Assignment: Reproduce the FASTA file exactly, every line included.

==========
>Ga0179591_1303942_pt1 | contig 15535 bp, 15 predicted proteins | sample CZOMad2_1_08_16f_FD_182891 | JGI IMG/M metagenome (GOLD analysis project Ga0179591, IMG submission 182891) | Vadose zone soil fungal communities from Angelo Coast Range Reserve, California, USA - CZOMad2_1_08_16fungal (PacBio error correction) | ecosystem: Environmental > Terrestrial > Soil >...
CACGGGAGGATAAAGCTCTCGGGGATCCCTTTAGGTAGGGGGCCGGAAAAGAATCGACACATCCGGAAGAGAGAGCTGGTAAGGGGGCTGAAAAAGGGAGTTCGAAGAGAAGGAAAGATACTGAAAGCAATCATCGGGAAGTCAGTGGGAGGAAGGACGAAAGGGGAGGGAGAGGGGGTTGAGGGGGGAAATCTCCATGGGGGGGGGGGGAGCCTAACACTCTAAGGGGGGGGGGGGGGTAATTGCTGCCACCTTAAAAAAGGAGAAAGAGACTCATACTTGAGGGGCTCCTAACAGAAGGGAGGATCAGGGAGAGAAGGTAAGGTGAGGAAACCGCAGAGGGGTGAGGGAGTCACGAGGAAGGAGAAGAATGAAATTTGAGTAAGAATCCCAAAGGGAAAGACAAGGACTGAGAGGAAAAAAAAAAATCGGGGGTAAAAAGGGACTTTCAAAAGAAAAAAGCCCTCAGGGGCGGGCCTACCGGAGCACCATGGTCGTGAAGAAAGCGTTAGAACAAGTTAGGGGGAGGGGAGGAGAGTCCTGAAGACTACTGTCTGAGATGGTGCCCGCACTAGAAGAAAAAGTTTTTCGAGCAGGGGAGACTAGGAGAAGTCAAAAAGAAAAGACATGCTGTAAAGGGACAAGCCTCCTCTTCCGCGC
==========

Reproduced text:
>Ga0179591_1303942_pt1 | contig 15535 bp, 15 predicted proteins | sample CZOMad2_1_08_16f_FD_182891 | JGI IMG/M metagenome (GOLD analysis project Ga0179591, IMG submission 182891) | Vadose zone soil fungal communities from Angelo Coast Range Reserve, California, USA - CZOMad2_1_08_16fungal (PacBio error correction) | ecosystem: Environmental > Terrestrial > Soil >...
CACGGGAGGATAAAGCTCTCGGGGATCCCTTTAGGTAGGGGGCCGGAAAAGAATCGACACATCCGGAAGAGAGAGCTGGTAAGGGGGCTGAAAAAGGGAGTTCGAAGAGAAGGAAAGATACTGAAAGCAATCATCGGGAAGTCAGTGGGAGGAAGGACGAAAGGGGAGGGAGAGGGGGTTGAGGGGGGAAATCTCCATGGGGGGGGGGGGAGCCTAACACTCTAAGGGGGGGGGGGGGGTAATTGCTGCCACCTTAAAAAAGGAGAAAGAGACTCATACTTGAGGGGCTCCTAACAGAAGGGAGGATCAGGGAGAGAAGGTAAGGTGAGGAAACCGCAGAGGGGTGAGGGAGTCACGAGGAAGGAGAAGAATGAAATTTGAGTAAGAATCCCAAAGGGAAAGACAAGGACTGAGAGGAAAAAAAAAAATCGGGGGTAAAAAGGGACTTTCAAAAGAAAAAAGCCCTCAGGGGCGGGCCTACCGGAGCACCATGGTCGTGAAGAAAGCGTTAGAACAAGTTAGGGGGAGGGGAGGAGAGTCCTGAAGACTACTGTCTGAGATGGTGCCCGCACTAGAAGAAAAAGTTTTTCGAGCAGGGGAGACTAGGAGAAGTCAAAAAGAAAAGACATGCTGTAAAGGGACAAGCCTCCTCTTCCGCGC